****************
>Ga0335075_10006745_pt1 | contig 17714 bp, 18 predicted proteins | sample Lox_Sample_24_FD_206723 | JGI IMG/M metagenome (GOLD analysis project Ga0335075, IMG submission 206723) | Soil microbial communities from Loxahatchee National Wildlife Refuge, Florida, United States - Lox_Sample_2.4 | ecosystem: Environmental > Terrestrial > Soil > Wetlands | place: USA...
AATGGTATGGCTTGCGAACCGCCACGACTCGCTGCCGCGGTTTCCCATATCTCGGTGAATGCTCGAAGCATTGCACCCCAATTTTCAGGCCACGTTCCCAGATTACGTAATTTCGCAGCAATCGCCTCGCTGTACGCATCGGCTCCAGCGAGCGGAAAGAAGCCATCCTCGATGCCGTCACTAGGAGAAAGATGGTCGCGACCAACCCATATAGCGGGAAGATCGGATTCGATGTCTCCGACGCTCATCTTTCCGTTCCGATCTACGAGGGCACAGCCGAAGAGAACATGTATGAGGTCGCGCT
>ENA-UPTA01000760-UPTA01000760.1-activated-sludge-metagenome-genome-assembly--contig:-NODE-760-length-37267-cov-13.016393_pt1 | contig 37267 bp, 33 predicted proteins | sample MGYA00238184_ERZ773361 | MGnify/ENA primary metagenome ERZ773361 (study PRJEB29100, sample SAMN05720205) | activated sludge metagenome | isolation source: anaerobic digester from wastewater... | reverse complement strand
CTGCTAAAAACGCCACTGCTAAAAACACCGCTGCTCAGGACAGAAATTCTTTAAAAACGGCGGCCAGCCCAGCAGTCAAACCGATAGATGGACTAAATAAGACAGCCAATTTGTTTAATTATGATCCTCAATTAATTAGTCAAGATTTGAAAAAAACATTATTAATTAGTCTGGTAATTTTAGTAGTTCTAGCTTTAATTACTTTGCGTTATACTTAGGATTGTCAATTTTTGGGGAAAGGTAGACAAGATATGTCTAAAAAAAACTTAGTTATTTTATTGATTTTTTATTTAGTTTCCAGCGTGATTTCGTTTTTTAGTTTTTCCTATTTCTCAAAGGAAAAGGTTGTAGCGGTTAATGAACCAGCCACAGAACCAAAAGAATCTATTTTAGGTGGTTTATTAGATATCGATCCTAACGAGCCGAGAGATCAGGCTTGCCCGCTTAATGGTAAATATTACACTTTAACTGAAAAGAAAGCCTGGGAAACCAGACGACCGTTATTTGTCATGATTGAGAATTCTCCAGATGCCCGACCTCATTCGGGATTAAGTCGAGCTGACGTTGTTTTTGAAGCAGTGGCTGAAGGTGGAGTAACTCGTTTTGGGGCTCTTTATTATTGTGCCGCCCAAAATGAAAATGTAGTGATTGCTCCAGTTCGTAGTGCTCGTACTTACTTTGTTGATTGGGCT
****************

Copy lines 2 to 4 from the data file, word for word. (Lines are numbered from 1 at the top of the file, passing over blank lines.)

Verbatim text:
AATGGTATGGCTTGCGAACCGCCACGACTCGCTGCCGCGGTTTCCCATATCTCGGTGAATGCTCGAAGCATTGCACCCCAATTTTCAGGCCACGTTCCCAGATTACGTAATTTCGCAGCAATCGCCTCGCTGTACGCATCGGCTCCAGCGAGCGGAAAGAAGCCATCCTCGATGCCGTCACTAGGAGAAAGATGGTCGCGACCAACCCATATAGCGGGAAGATCGGATTCGATGTCTCCGACGCTCATCTTTCCGTTCCGATCTACGAGGGCACAGCCGAAGAGAACATGTATGAGGTCGCGCT
>ENA-UPTA01000760-UPTA01000760.1-activated-sludge-metagenome-genome-assembly--contig:-NODE-760-length-37267-cov-13.016393_pt1 | contig 37267 bp, 33 predicted proteins | sample MGYA00238184_ERZ773361 | MGnify/ENA primary metagenome ERZ773361 (study PRJEB29100, sample SAMN05720205) | activated sludge metagenome | isolation source: anaerobic digester from wastewater... | reverse complement strand
CTGCTAAAAACGCCACTGCTAAAAACACCGCTGCTCAGGACAGAAATTCTTTAAAAACGGCGGCCAGCCCAGCAGTCAAACCGATAGATGGACTAAATAAGACAGCCAATTTGTTTAATTATGATCCTCAATTAATTAGTCAAGATTTGAAAAAAACATTATTAATTAGTCTGGTAATTTTAGTAGTTCTAGCTTTAATTACTTTGCGTTATACTTAGGATTGTCAATTTTTGGGGAAAGGTAGACAAGATATGTCTAAAAAAAACTTAGTTATTTTATTGATTTTTTATTTAGTTTCCAGCGTGATTTCGTTTTTTAGTTTTTCCTATTTCTCAAAGGAAAAGGTTGTAGCGGTTAATGAACCAGCCACAGAACCAAAAGAATCTATTTTAGGTGGTTTATTAGATATCGATCCTAACGAGCCGAGAGATCAGGCTTGCCCGCTTAATGGTAAATATTACACTTTAACTGAAAAGAAAGCCTGGGAAACCAGACGACCGTTATTTGTCATGATTGAGAATTCTCCAGATGCCCGACCTCATTCGGGATTAAGTCGAGCTGACGTTGTTTTTGAAGCAGTGGCTGAAGGTGGAGTAACTCGTTTTGGGGCTCTTTATTATTGTGCCGCCCAAAATGAAAATGTAGTGATTGCTCCAGTTCGTAGTGCTCGTACTTACTTTGTTGATTGGGCT